Theoretically, using UDP allows you better control over how data gets sent in poor network conditions. For example, think in terms of the player in an FPS sending information about their own location to the server. In that context, the server is only interested in the latest position and orientation. If a packet gets dropped, you don't want to resend that same information, because it's already old. Instead you want to send the new current information. Other protocols can be tailored for more complex scenarios, but it's still all predicated on the notion that old information is old, and new information is better.
In TCP, every piece if information you send will automatically be re-sent until it gets through. As a result you lose control over what to resend, and you may end up having the pipe clogged with old updates trying to get through. It's even possible that the process could never catch up, and that client would always be replacing very old information (don't think "lag" where things are a little slow and jumpy. Think everything is smooth, but just a little too slow and you keep falling further and further behind.)
However, in practice even very experienced network developers have a hard time implementing their own reliable transport on top of UDP. I will assert that nobody should even consider using UDP unless they have very special needs (primarily multicast), and have been writing network code for quite some time.
An additional factor to consider is that TCP will naturally travel through NAT devices (e.g. the home routers that practically everyone uses), but with UDP you'll need to look into things like UPnP to request a firewall mapping, or users will have to configure port forwarding manually. (This is because with TCP you make a connection and use it, but UDP has no connections. So you have to implement your own connection mechanism. The router understands TCP automatically. It doesn't understand your protocol.)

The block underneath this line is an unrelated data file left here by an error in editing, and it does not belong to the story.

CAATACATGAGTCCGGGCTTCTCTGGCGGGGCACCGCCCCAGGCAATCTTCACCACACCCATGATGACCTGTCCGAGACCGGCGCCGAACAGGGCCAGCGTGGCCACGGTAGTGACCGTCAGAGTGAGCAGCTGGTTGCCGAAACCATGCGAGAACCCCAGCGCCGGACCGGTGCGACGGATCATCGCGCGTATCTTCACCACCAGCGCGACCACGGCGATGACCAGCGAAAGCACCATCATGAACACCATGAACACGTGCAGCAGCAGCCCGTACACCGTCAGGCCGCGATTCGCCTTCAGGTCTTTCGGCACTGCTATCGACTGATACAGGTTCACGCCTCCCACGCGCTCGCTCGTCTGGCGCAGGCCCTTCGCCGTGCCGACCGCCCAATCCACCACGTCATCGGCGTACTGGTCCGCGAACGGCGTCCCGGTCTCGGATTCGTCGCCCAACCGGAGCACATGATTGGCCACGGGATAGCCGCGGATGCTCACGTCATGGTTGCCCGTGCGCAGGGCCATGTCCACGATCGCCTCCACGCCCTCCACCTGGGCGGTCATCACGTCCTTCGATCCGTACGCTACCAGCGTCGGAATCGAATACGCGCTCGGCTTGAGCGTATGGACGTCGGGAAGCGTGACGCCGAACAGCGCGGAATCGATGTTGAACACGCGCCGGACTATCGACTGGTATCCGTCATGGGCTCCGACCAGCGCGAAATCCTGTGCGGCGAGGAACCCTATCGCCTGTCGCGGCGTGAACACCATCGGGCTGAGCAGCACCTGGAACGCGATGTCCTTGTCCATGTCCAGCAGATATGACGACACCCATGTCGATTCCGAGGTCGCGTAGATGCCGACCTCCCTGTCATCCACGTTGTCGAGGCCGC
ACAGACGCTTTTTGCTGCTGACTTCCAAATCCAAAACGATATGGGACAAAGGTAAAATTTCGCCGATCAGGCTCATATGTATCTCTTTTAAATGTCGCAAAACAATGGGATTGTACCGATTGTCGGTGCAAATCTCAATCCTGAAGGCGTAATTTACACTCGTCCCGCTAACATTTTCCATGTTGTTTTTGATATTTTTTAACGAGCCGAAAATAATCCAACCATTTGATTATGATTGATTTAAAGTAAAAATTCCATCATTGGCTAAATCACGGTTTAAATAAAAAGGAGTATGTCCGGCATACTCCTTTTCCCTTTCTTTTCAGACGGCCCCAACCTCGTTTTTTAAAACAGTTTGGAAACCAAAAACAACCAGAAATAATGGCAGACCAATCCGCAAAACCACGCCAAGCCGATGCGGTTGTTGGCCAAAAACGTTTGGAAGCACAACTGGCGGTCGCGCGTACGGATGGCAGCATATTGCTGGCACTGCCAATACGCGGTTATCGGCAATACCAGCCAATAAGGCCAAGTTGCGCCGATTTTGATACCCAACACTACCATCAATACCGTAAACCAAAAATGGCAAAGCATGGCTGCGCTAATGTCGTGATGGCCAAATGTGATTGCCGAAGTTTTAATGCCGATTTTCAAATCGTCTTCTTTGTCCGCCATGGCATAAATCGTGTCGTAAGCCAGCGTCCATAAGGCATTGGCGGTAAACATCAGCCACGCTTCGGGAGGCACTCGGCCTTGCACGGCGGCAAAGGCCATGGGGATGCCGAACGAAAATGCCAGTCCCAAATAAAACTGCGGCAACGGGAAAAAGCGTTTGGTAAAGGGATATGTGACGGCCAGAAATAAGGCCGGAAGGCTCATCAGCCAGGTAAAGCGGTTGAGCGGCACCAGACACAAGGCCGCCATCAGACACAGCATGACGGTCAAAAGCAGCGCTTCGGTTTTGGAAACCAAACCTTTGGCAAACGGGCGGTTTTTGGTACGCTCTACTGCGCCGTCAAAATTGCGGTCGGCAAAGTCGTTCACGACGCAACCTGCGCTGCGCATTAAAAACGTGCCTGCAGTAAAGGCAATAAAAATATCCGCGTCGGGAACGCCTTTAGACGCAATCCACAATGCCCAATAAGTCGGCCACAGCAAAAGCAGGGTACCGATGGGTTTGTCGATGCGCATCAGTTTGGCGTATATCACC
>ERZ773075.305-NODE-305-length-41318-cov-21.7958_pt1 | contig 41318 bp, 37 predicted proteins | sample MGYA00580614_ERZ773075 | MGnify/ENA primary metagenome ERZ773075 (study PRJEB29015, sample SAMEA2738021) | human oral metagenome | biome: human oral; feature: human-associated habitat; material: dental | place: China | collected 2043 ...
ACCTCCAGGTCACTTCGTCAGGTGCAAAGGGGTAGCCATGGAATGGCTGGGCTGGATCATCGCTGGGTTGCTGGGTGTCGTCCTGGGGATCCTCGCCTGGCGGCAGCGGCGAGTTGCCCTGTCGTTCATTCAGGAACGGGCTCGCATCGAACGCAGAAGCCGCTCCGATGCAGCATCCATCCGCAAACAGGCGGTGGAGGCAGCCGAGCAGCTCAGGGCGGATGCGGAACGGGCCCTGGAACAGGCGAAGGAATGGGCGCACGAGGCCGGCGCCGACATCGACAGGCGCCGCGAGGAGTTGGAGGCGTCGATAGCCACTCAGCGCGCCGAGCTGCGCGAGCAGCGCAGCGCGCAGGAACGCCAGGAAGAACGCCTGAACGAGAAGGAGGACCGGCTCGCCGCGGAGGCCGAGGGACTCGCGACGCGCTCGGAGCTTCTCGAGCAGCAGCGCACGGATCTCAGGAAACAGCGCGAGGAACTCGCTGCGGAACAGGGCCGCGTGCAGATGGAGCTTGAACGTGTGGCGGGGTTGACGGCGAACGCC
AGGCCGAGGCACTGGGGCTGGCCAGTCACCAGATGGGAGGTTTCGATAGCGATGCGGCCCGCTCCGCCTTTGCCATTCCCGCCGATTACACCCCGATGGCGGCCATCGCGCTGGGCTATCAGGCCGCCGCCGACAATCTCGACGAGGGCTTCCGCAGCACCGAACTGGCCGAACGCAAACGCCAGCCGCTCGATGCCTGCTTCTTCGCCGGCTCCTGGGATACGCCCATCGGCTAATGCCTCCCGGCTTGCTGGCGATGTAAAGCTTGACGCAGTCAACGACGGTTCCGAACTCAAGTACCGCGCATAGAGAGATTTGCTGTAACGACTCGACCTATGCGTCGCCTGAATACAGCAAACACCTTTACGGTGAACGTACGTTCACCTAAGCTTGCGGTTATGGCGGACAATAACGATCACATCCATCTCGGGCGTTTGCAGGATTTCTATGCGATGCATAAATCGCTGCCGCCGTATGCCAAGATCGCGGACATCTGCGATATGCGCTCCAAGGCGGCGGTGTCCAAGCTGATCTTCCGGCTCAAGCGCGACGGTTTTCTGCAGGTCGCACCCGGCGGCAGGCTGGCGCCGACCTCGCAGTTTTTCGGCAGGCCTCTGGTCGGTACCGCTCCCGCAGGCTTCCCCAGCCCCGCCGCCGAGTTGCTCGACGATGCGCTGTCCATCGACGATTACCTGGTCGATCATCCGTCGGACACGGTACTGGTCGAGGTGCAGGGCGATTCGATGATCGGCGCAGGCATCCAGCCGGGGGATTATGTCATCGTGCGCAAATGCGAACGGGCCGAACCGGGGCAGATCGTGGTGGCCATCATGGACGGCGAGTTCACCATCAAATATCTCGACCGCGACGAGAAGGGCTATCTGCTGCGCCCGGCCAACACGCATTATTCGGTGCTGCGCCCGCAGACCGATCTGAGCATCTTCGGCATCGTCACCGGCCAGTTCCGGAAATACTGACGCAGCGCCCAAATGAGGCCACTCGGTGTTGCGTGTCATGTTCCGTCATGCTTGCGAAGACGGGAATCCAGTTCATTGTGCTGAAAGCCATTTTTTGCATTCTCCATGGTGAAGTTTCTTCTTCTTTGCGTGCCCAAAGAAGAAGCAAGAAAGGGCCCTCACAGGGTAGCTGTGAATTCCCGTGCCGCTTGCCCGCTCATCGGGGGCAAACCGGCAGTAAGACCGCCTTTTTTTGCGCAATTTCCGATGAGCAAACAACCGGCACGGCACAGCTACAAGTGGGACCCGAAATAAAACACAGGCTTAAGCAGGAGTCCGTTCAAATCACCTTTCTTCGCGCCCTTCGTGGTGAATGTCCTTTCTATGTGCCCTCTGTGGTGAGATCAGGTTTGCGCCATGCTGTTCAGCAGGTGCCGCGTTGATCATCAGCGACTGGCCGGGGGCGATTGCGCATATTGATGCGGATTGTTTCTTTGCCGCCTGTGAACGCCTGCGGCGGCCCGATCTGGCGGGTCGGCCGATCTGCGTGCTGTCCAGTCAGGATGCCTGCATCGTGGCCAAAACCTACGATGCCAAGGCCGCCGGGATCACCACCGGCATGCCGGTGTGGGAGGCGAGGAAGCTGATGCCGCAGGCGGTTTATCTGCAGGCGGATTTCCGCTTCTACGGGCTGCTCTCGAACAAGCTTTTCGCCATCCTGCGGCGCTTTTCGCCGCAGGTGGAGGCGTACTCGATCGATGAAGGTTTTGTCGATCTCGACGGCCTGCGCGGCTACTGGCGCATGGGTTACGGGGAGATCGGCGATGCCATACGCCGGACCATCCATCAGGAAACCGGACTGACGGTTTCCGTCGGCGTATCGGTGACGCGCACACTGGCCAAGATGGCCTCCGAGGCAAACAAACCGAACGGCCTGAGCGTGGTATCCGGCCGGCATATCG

Finally, it is perfectly possible to do a certain amount of flow control in TCP as well. Unless you're writing something incredibly latency sensitive, it's even easier to implement than it would be in UDP, simply because it's easier to write within the model of "everything you say will be received in the order you sent it or not at all".
Short story: Don't use UDP unless you want a real challenge, are absolutely sure you understand what you'll have to do, and are absolutely sure you have a need for it.
Unless, of course, you want your game's networking to be as bad as Demigod's was at launch.